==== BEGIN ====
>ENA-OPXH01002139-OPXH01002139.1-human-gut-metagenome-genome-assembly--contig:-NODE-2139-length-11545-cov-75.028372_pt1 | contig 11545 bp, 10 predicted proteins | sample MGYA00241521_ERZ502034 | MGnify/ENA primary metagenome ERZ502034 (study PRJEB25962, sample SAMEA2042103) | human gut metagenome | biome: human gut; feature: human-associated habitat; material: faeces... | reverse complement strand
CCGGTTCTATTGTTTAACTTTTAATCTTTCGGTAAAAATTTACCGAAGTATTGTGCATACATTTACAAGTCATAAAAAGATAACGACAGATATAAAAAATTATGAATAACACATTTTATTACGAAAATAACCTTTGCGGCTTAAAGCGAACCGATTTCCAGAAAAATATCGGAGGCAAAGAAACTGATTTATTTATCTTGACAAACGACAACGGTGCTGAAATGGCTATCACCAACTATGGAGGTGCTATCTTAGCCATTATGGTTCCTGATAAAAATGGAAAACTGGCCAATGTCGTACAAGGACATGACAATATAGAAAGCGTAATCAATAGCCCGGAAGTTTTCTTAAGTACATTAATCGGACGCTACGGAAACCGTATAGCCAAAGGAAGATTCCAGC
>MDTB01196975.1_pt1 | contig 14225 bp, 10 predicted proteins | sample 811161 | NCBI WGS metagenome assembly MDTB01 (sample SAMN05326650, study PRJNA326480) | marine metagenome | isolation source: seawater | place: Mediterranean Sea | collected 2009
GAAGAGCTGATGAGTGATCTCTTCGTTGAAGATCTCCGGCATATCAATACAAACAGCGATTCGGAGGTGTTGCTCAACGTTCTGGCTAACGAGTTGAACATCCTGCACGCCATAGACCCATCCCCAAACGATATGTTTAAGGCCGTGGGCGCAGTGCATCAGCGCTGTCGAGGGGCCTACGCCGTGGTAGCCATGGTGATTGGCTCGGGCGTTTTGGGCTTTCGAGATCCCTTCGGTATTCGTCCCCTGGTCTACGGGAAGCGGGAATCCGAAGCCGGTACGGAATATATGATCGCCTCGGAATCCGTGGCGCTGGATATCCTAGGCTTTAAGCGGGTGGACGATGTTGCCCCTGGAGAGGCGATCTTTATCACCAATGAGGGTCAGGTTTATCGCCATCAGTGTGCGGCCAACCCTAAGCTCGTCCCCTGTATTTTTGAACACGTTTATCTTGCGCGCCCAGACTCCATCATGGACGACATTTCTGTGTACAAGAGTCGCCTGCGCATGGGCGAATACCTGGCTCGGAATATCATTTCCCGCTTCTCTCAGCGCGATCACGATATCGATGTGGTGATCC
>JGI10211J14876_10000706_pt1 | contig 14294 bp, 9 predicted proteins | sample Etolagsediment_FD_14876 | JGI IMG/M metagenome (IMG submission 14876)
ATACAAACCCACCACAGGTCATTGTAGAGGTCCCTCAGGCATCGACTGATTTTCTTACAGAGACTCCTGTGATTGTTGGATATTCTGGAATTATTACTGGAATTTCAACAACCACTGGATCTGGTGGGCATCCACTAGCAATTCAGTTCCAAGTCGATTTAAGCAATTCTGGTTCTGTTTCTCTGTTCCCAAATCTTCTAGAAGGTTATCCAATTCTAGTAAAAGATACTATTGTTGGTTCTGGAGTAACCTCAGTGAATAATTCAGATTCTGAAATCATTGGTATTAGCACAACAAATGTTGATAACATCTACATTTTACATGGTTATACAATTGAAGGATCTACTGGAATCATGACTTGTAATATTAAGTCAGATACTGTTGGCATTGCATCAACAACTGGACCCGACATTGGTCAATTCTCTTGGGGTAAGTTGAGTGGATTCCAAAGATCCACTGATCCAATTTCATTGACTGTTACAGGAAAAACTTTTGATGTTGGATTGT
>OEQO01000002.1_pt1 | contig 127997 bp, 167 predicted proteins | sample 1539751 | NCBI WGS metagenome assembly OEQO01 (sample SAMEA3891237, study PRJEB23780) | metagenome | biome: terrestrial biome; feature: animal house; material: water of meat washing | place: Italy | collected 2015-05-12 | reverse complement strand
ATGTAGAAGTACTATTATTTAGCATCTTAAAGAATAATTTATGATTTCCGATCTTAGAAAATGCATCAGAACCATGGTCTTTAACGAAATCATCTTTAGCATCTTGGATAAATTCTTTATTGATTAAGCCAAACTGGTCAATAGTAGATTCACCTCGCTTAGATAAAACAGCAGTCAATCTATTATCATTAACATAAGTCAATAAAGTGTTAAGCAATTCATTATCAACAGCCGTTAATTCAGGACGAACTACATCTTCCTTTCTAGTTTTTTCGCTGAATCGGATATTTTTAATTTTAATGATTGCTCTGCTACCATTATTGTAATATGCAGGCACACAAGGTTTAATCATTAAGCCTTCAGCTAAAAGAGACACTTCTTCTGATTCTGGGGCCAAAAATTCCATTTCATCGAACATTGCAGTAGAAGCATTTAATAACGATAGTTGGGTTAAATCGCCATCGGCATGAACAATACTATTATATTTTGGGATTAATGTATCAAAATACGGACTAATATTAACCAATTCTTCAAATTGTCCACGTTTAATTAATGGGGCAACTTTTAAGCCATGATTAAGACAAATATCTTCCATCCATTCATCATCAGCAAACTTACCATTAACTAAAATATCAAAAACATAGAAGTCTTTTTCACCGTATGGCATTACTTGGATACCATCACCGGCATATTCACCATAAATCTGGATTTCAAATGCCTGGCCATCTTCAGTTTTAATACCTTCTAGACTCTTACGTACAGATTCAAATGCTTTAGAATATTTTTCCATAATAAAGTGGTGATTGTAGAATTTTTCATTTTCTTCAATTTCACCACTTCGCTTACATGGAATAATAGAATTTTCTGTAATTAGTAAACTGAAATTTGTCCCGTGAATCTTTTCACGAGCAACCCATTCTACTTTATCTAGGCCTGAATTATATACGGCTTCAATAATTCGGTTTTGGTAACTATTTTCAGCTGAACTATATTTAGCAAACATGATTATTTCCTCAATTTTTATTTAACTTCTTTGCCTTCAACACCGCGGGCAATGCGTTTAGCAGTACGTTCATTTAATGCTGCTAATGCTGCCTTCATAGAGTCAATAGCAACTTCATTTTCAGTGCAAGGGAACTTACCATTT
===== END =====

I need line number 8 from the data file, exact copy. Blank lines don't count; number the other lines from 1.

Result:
ATGTAGAAGTACTATTATTTAGCATCTTAAAGAATAATTTATGATTTCCGATCTTAGAAAATGCATCAGAACCATGGTCTTTAACGAAATCATCTTTAGCATCTTGGATAAATTCTTTATTGATTAAGCCAAACTGGTCAATAGTAGATTCACCTCGCTTAGATAAAACAGCAGTCAATCTATTATCATTAACATAAGTCAATAAAGTGTTAAGCAATTCATTATCAACAGCCGTTAATTCAGGACGAACTACATCTTCCTTTCTAGTTTTTTCGCTGAATCGGATATTTTTAATTTTAATGATTGCTCTGCTACCATTATTGTAATATGCAGGCACACAAGGTTTAATCATTAAGCCTTCAGCTAAAAGAGACACTTCTTCTGATTCTGGGGCCAAAAATTCCATTTCATCGAACATTGCAGTAGAAGCATTTAATAACGATAGTTGGGTTAAATCGCCATCGGCATGAACAATACTATTATATTTTGGGATTAATGTATCAAAATACGGACTAATATTAACCAATTCTTCAAATTGTCCACGTTTAATTAATGGGGCAACTTTTAAGCCATGATTAAGACAAATATCTTCCATCCATTCATCATCAGCAAACTTACCATTAACTAAAATATCAAAAACATAGAAGTCTTTTTCACCGTATGGCATTACTTGGATACCATCACCGGCATATTCACCATAAATCTGGATTTCAAATGCCTGGCCATCTTCAGTTTTAATACCTTCTAGACTCTTACGTACAGATTCAAATGCTTTAGAATATTTTTCCATAATAAAGTGGTGATTGTAGAATTTTTCATTTTCTTCAATTTCACCACTTCGCTTACATGGAATAATAGAATTTTCTGTAATTAGTAAACTGAAATTTGTCCCGTGAATCTTTTCACGAGCAACCCATTCTACTTTATCTAGGCCTGAATTATATACGGCTTCAATAATTCGGTTTTGGTAACTATTTTCAGCTGAACTATATTTAGCAAACATGATTATTTCCTCAATTTTTATTTAACTTCTTTGCCTTCAACACCGCGGGCAATGCGTTTAGCAGTACGTTCATTTAATGCTGCTAATGCTGCCTTCATAGAGTCAATAGCAACTTCATTTTCAGTGCAAGGGAACTTACCATTT